After a variety of wartime assignments that took him to Tennessee, Mississippi, Colorado, North Dakota, and California, he finally arrived at his final destination in the fall of 1944—Twentieth Air Force, 498 Bomber Group, based on the South Pacific island of Saipan. He was a technical sergeant on a B-29 (the so-called “Superfortress”) and served as Central Fire Control (“Top Gun”) on the top of the plane. Through an intercom he radioed the tail gunners below and directed their machine-gun fire to oncoming targets in the air. In the summer of 1945, he and the other crew members successfully completed their quota of thirty bombing missions, mostly raids over Japanese cities.
A published history of the Twentieth Air Force supplied the numbers that represented so much death and destruction inflicted on Japan those last months of the war—65 principal cities obliterated or severely damaged; 602 major war factories destroyed; 1,250,000 tons of shipping sunk by aerial mines; 83 percent of oil refinery production and 75 percent of aircraft engine production destroyed; more than 2 million homes leveled; 330,000 men, women, and children killed and another half million wounded; 8,500,000 people rendered homeless and 21,000,000 displaced.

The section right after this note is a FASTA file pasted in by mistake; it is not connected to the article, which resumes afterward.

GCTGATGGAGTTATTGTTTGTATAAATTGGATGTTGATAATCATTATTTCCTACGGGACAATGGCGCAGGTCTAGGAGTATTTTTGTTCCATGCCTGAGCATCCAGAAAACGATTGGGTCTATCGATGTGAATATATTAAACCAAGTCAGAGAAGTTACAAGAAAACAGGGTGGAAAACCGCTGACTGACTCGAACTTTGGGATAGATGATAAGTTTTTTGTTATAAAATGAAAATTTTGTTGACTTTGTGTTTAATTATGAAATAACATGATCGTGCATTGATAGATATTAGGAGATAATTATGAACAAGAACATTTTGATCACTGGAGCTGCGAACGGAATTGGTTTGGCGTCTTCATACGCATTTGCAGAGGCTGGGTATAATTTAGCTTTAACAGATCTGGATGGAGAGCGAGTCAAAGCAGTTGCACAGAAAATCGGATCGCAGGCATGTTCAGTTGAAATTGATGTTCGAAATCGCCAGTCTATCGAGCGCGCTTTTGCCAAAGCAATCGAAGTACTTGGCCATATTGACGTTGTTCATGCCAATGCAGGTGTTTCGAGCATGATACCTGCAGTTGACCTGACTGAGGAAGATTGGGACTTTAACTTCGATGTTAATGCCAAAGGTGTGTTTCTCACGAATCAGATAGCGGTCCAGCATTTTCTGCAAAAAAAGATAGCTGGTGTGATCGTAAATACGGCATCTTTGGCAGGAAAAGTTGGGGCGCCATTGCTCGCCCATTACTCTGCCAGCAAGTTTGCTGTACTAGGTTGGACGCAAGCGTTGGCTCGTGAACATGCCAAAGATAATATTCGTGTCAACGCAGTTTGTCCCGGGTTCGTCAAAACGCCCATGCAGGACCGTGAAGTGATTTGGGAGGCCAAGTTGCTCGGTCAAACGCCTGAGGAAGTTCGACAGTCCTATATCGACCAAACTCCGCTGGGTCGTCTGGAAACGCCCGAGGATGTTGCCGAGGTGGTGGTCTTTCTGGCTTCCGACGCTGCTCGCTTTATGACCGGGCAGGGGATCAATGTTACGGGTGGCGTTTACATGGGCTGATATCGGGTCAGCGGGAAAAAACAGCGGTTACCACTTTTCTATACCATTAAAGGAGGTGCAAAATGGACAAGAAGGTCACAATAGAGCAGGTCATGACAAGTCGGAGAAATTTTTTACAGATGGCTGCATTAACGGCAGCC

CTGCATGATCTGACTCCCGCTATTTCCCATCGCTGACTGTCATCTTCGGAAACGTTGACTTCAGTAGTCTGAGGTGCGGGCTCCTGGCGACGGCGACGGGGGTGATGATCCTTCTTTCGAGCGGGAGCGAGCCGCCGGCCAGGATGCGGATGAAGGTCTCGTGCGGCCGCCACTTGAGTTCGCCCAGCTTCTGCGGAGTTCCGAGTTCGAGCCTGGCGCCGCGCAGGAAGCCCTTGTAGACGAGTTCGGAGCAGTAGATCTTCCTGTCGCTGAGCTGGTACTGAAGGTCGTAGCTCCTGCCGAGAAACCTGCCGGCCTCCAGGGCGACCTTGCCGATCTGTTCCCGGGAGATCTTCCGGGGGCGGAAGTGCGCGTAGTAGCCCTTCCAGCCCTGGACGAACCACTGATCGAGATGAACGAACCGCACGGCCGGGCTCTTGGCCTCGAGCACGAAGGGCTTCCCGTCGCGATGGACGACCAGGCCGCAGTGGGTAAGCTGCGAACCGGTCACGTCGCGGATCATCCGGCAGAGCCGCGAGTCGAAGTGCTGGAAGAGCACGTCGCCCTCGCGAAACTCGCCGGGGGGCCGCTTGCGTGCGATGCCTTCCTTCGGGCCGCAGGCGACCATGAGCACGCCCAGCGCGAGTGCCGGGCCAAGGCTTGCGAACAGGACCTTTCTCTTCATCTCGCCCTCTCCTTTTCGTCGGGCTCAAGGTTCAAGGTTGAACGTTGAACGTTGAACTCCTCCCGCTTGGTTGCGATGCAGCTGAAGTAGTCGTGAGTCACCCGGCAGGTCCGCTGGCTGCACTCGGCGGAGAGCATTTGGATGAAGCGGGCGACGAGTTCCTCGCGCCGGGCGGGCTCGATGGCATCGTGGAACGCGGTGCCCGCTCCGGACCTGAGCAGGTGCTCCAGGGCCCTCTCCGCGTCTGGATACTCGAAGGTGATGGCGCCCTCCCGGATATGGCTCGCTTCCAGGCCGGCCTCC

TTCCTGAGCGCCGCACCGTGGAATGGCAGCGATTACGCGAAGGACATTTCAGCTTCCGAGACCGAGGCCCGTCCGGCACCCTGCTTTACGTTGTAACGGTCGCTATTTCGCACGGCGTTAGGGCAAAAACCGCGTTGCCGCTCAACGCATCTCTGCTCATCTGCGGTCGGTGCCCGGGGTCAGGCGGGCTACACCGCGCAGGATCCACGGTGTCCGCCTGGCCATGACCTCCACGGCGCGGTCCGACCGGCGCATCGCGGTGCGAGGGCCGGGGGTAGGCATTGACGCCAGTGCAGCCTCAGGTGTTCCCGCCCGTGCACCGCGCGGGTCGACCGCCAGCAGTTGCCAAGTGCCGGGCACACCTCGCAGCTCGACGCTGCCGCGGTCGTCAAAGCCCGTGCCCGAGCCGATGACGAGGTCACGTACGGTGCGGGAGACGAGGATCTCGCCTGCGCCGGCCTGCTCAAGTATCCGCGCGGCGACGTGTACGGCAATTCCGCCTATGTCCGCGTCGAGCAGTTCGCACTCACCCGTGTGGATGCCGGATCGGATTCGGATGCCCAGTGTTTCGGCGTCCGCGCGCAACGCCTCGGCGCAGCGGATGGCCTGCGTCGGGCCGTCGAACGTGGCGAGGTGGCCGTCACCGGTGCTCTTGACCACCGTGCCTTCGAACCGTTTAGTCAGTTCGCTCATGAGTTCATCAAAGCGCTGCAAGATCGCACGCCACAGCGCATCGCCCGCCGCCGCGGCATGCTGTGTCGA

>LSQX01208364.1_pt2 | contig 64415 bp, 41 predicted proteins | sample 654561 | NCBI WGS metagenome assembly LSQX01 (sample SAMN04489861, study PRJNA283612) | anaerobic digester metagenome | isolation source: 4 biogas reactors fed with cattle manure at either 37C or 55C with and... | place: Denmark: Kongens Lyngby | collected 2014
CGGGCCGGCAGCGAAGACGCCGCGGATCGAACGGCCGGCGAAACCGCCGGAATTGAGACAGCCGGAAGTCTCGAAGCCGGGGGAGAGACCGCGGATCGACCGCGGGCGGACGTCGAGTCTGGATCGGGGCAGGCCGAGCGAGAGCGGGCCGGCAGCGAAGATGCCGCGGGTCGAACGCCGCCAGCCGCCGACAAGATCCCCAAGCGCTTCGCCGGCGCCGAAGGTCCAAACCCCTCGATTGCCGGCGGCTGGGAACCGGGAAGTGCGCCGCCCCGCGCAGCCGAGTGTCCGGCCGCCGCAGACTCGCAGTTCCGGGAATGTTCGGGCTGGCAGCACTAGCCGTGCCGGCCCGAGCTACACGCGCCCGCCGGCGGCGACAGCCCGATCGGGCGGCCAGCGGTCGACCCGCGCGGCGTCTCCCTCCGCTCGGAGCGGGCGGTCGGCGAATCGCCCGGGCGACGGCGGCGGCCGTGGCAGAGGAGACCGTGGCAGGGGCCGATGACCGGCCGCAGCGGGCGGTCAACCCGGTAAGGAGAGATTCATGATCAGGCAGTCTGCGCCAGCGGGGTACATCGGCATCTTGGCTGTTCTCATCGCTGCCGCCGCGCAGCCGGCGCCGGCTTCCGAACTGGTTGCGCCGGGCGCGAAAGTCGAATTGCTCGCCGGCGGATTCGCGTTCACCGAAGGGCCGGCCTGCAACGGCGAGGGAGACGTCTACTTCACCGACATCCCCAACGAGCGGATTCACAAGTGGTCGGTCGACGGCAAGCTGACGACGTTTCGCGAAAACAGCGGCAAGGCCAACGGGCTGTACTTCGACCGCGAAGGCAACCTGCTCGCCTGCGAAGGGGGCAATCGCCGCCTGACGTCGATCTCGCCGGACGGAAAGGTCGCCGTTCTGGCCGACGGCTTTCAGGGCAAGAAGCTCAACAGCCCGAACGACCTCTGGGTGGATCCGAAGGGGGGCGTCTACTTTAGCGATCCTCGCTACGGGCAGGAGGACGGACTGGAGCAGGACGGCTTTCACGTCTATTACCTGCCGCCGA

Albert, my father, was wounded, though not seriously, on one of his missions. Other facts and figures are obscure: How many planes he saw explode and spiral downwards, out of the sky; how many comrades he lost; how many nightmares he endured; how many times he longed for my mother and home. For her part, my mother Sylvia tried to keep busy with work, but could not tamp down the constant anxiety she felt. A devout Presbyterian, she went over in her mind the questions that religion could not seem to answer: Why would an all-powerful deity make this sensitive young man whom she loved so much the instrument of so much pain? How could he, a good person, live with the fact that he had his comrades had killed so many people—so many innocent civilians—whom they had never known or seen? Not until after her death (in 2008) did my brothers and I discover a poem she had written sometime in the summer of 1945, trying to reconcile her faith in an omnipotent God with her fears for my father’s safety—and perhaps for his soul.
For a Gunner
Lord, Thy Glory fills the Heaven—
Will he ever find you there,
In his plan on war-bent mission
Speeding death bombs through the air?
What have You to do with bombers,
Lord, the God of peace and love?
Will you speed him on his journey?
Guide, protect him from above?
Lord, he doesn’t like the killing;
His was not the choice to fight…
It’s so hard to feel Your mercy
In the tense blackout of night.
Lord, Thy Glory fills the Heaven—
Let him glimpse You there on high;
Calm his fear and hate and turmoil
In the vast peace of Your sky.
My father was mustered out of the service on September 1, 1945, and my parents married two weeks later, on September 15. Theirs was a happy and an enduring marriage, severed only by the death of my father a few months shy of their fiftieth wedding anniversary in 1995.
Photographs of Sylvia Phelps and Albert Jones, the author’s parents